Joint 56th Annual North-Central/ 71st Annual Southeastern Section Meeting - 2022

Paper No. 8-5
Presentation Time: 9:05 AM


ERSHADNIA, Reza, Department of Geology, University of Cincinnati, 500 Geology Physics Bldg., Department of Geology, Cincinnati, OH 45221-0013 and SOLTANIAN, Reza, Department of Geology, University of Cincinnati, 500 Geology Physics Building, P.O. Box 210013, Cincinnati, OH 45221-0013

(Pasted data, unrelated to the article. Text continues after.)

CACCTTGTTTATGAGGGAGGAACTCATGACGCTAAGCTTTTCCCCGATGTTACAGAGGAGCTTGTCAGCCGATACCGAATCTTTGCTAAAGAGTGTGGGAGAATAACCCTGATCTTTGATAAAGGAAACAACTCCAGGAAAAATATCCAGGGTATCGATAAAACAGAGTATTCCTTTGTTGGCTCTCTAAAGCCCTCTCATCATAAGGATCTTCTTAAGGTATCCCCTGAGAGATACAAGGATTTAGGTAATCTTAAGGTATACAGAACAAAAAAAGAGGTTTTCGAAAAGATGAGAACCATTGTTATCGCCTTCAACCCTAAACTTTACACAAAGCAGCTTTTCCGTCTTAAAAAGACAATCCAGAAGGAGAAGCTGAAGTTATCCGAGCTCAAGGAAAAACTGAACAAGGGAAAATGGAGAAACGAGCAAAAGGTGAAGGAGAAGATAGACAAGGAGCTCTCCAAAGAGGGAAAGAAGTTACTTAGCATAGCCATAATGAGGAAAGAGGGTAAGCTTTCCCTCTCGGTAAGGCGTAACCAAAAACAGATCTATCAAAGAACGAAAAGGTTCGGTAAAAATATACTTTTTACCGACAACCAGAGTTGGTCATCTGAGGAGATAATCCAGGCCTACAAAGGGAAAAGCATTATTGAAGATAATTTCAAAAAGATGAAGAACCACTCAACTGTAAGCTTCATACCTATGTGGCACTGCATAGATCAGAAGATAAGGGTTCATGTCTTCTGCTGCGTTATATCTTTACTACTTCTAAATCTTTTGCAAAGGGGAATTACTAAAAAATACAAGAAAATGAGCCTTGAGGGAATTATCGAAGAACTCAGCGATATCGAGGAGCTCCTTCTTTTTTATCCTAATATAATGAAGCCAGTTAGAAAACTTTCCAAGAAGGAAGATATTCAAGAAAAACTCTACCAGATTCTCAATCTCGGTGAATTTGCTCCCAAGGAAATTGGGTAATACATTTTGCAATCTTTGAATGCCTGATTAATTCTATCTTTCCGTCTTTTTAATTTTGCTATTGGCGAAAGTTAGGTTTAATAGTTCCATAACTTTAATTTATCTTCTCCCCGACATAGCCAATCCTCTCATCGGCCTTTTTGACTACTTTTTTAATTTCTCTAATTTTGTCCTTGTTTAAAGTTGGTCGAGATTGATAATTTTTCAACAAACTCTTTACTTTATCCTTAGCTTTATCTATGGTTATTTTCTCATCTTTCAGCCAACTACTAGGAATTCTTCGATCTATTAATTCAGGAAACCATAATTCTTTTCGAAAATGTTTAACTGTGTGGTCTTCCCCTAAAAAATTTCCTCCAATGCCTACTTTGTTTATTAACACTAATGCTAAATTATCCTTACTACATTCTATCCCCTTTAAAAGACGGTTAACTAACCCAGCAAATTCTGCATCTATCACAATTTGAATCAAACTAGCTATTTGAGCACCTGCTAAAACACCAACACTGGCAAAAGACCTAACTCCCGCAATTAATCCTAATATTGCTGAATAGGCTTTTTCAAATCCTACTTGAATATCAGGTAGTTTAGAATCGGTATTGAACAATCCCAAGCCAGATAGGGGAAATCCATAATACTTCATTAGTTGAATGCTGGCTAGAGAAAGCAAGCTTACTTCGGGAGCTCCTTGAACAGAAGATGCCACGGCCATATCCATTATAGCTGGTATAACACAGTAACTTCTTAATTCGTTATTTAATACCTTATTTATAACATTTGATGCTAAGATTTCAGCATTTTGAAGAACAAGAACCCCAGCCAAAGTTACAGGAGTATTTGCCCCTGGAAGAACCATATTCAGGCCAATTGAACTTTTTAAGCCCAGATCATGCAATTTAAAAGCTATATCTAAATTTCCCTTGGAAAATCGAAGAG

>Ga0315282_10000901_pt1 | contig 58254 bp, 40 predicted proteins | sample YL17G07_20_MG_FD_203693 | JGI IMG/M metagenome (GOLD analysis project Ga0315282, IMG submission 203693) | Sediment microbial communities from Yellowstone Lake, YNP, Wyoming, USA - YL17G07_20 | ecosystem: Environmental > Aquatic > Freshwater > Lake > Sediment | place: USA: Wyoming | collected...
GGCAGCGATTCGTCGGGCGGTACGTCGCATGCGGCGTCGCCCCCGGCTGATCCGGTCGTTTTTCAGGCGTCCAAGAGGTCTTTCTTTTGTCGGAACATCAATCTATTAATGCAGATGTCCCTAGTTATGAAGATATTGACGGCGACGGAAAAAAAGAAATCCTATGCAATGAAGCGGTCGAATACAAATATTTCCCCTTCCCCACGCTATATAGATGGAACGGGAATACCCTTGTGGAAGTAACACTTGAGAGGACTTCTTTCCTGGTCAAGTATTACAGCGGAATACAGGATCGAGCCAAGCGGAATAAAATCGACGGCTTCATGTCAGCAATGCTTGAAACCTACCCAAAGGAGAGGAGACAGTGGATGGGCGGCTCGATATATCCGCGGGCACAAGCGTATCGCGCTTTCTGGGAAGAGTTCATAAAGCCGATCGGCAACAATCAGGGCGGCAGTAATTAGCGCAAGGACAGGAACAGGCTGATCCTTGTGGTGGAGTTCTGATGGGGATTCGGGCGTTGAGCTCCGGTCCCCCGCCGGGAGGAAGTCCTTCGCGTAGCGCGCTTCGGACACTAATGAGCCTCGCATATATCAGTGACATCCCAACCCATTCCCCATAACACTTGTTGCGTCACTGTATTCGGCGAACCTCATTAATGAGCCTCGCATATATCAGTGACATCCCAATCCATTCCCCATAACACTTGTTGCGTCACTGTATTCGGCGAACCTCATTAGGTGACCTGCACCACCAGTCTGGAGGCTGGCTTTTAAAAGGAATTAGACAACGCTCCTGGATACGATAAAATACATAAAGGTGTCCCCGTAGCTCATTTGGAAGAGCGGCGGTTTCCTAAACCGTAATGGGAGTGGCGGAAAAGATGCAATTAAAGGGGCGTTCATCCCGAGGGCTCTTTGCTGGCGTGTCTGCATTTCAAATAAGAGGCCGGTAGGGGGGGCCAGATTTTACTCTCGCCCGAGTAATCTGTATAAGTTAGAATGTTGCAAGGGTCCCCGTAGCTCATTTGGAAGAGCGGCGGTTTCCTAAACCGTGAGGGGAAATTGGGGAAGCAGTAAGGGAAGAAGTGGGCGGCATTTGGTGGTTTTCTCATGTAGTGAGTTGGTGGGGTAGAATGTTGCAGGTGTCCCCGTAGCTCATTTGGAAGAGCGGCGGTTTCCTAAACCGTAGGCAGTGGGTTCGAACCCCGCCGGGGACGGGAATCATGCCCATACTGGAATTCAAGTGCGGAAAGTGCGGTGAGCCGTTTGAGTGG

Understanding geological sequestration of carbon dioxide (CO2) requires fully-coupled simulation of thermal-hydrological-mechanical-chemical (THMC) processes within well-characterized subsurface heterogeneity. A CO2 injection pilot project was performed in the Cranfield site, Mississippi, USA, where subsurface heterogeneity reflects fluvial deposition. During the project, CO2 was injected through an injection well and was monitored using two observation wells. We incorporate high-resolution three-dimensional heterogeneity model of the site into multiphase and multi-component flow and transport models. We validate our models and evaluate how bottom-hole pressure (BHP) in injection well, CO2 breakthrough times at observation wells, and efficiency of trapping mechanisms (i.e., dissolution, snap-off trapping, mobile CO2) are controlled by (1) non-isothermal CO2 injection, (2) geochemical reactions, (3) capillary pressure heterogeneity, (4) geomechanical effects, and (5) permeability enhancement close to the injection well. Results suggest that neglecting thermal effects lowers BHP, shortens breakthrough times, overestimates dissolution, and underestimates snap-off trapping. The BHP remains unchanged, breakthrough times are overestimated, and solubility and snap-off trapping are underestimated when geochemical reactions are ignored. Ignoring capillary pressure heterogeneity results in underestimation of BHP and dissolution and overestimation of breakthrough times. Ignoring geomechanical process results in lower BHP, shorter breakthrough times, increased dissolution, and decreased snap-off trapping. Ignoring permeability enhancement results in underestimation of breakthrough times and solubility trapping, and overestimation of snap-off trapping. Our results have important practical implication for designing effective field scale experiments and numerical simulations of geological carbon sequestration. Other multiphase flow problems in which subsurface heterogeneities are the main controlling factor (e.g., hydrogen storage) may benefit from this work.